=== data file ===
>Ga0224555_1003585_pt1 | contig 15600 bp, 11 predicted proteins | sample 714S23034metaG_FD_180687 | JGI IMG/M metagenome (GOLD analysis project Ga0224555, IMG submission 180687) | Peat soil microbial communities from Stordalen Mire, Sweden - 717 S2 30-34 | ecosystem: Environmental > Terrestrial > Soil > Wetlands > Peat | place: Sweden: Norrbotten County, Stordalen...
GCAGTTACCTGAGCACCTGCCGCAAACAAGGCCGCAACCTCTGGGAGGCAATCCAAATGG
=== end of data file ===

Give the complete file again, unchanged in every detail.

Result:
>Ga0224555_1003585_pt1 | contig 15600 bp, 11 predicted proteins | sample 714S23034metaG_FD_180687 | JGI IMG/M metagenome (GOLD analysis project Ga0224555, IMG submission 180687) | Peat soil microbial communities from Stordalen Mire, Sweden - 717 S2 30-34 | ecosystem: Environmental > Terrestrial > Soil > Wetlands > Peat | place: Sweden: Norrbotten County, Stordalen...
GCAGTTACCTGAGCACCTGCCGCAAACAAGGCCGCAACCTCTGGGAGGCAATCCAAATGG